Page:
You have created a model of a simple planetary system like Earth’s – with one planet and one satellite moon. Try twirling the small ‘Moon’ around the larger Planet on your wand. Observe how, as it draws closer, the moon travels faster around the planet. This is one of the basic principles of Gravity and Orbital Mechanics that every astronaut knows and is an example of Centripetal Force.

Art Project: Centrifugal Force Air Ship

Materials: paper bowls or plastic cups, string, scissors, hole punch, and optional materials to decorate ship with. Plus small “passengers” for the ship – could use pompoms or small plastic animals, or whatever you have.

Directions:

1. Punch holes in the cups or bowls, attach 3–4 lengths of yarn and tie them together.
2. Fill the ‘ship’ with 5-7 objects as ‘passengers’
3. Start swinging the ‘ship’ around until it can go over your head and see if you’re able to keep passengers in your Centrifugal Force Ship – “CFS

Books

As always, we checked out several theme related books from the library. In opening circle, we read I Fall Down, which is a great book about gravity for this age group (3 – 7) with lots of concrete examples they can try out. In big kids’ closing circle, we read Gravity Is a Mystery by Branley.

In opening circle, we also explained the basics of how magnets work, so they could understand what they had been playing with, and then gave them ideas for what to explore more of after circle time.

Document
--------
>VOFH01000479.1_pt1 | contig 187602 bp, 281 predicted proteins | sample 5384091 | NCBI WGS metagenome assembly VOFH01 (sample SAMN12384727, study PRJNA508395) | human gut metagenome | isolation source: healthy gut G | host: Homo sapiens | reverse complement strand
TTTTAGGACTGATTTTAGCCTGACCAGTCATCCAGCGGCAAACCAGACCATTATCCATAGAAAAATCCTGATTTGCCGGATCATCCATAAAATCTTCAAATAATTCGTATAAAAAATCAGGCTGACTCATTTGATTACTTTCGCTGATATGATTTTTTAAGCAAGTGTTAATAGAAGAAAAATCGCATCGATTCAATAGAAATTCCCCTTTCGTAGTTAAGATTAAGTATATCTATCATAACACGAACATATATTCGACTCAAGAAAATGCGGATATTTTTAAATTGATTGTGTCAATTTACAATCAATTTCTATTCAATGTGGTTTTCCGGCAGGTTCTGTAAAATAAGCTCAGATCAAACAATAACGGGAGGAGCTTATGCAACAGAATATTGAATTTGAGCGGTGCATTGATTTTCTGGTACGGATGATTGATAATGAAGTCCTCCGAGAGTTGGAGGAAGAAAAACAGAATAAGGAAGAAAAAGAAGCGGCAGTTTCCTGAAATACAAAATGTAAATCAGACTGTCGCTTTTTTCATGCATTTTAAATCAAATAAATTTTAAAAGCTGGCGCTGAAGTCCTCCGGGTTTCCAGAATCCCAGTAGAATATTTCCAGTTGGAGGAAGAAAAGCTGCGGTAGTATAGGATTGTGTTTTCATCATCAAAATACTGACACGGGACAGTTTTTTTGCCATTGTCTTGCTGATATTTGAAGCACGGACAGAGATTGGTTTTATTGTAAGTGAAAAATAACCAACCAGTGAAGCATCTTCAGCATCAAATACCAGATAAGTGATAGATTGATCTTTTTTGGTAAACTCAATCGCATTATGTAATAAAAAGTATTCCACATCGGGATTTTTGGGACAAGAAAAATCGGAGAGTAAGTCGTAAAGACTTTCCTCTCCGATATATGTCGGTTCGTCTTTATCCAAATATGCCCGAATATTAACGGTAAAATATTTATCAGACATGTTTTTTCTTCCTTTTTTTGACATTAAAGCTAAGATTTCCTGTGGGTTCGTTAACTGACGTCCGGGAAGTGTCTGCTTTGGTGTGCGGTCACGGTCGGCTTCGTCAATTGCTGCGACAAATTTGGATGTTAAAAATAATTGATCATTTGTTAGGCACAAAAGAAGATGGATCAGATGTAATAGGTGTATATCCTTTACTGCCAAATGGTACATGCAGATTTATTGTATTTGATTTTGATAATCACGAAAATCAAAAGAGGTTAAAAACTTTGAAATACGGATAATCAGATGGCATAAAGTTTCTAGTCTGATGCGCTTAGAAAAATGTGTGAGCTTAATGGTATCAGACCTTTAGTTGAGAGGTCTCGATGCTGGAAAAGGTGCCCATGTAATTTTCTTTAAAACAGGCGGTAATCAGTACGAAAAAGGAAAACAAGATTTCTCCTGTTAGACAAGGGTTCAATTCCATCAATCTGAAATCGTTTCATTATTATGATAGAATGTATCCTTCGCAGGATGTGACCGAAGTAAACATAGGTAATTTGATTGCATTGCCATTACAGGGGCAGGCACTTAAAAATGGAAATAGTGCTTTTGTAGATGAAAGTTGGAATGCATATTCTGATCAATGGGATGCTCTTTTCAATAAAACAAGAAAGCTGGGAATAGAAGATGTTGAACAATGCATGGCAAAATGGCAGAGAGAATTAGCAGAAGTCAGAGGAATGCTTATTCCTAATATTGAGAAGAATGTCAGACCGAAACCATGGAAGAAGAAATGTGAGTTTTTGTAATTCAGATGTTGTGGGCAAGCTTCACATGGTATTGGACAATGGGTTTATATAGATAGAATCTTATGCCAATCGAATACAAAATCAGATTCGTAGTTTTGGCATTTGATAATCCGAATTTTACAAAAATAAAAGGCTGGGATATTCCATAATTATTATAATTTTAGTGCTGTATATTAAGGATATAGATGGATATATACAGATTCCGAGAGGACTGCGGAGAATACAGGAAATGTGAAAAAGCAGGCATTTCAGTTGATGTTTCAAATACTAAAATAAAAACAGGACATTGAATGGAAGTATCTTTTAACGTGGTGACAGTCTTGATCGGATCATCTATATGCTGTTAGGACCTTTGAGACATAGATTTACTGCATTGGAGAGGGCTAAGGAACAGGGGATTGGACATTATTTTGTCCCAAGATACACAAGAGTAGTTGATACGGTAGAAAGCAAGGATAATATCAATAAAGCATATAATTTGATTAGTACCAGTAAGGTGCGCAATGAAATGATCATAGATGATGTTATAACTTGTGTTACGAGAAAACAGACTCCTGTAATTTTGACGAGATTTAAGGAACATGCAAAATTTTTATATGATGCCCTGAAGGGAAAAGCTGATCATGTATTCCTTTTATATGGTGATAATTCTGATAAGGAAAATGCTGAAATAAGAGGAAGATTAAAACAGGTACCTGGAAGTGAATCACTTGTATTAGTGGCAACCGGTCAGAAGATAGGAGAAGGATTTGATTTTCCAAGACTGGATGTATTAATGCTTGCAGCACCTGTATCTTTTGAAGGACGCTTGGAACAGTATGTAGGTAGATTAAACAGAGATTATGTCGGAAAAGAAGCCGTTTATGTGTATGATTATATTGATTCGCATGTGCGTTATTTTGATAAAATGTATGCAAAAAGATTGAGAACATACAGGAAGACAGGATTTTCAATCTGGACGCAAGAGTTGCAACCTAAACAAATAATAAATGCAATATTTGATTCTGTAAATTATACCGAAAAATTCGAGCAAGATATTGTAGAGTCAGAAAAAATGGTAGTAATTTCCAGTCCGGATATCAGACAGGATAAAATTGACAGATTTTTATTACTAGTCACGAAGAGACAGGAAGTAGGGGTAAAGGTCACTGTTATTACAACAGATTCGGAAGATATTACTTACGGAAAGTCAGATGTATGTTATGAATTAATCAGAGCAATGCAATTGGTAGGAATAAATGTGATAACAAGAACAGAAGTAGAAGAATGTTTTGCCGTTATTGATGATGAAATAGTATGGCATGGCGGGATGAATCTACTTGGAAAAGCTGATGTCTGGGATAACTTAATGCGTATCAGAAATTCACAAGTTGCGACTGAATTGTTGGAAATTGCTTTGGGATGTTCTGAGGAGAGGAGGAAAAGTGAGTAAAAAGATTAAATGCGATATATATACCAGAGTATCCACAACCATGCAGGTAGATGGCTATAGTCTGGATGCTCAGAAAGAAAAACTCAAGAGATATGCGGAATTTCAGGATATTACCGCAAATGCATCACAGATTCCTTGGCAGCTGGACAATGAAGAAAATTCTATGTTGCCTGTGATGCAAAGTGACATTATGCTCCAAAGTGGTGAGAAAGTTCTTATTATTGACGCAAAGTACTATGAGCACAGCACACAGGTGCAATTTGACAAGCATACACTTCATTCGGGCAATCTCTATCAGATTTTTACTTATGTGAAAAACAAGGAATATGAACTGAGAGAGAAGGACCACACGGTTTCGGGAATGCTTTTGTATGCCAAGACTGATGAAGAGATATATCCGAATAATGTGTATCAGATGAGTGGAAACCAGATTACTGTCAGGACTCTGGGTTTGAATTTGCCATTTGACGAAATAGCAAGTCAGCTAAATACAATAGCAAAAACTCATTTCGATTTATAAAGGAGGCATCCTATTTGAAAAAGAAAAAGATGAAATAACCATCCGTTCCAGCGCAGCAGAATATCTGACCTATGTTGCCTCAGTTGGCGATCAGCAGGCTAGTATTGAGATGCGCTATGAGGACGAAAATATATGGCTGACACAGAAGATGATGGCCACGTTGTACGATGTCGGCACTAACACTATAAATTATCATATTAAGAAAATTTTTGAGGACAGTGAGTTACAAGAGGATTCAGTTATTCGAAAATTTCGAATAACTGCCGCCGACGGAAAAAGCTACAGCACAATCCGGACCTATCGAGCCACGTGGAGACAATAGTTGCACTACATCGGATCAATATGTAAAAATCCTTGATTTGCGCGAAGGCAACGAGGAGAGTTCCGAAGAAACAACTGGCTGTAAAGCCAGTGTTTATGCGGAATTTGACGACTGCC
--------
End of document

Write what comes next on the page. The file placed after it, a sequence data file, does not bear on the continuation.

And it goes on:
Group Activities: In younger kids’ circle, we poured some items on the floor, then had kids collect them with magnet wands, then sorted and counted what they’d collected. Then we played with the DIY marble run pieces on the slide – see picture at top of post. (One of the kids had discovered that they could stick magnets to the slide, which would have never occurred to us!) This was fun for the little ones and the parents who were there, because the kids could climb up the slide and drop marbles down, and the parents could tinker and keep re-adjusting the pipes so the kids would be successful in getting a marble all the way from the top of the maze to the bottom.

With the older kids, we played a magnet game in which we would “switch their poles”. If the teacher said “south pole” they were all attracted toward her and would run toward her, but if she said “north pole” they were all repelled and moved away. It’s basically red light, green light with a twist….

Again, there’s lots more we could do to explore gravity, but this is how many activities we could fit in. We might consider separate units in the future to allow more time.

Follow-Ups: For “homework” – here are some things parents could do with their kids to reinforce the ideas learned in class.

Observe gravity in action.

• Talk about what would happen if there was no gravity.
• Perhaps watch videos that show astronauts floating in space, and talk about what that would be like. (Go to YouTube and search for “NASA zero gravity”).
• Play with dropping objects to show that they fall at the same rate… if kids notice that feathers or flat pieces of paper fall slowly, then discuss that this is due to them being caught on air currents, not because gravity works differently for them.
• Look for more gravity ideas here: http://www.stirthewonder.com/gravity-lab/

Play with magnets.

• Have the child go around the house with a magnet or magnet wand. What does it stick to? What doesn’t it stick to? Why?
• Sorting games: miscellaneous small items in a dish (or bury in a sensory material like rice or beans). Use a magnet wand to sort into magnetic and non-magnetic.
• Use magnet wands and jingle bells to make jingle wands.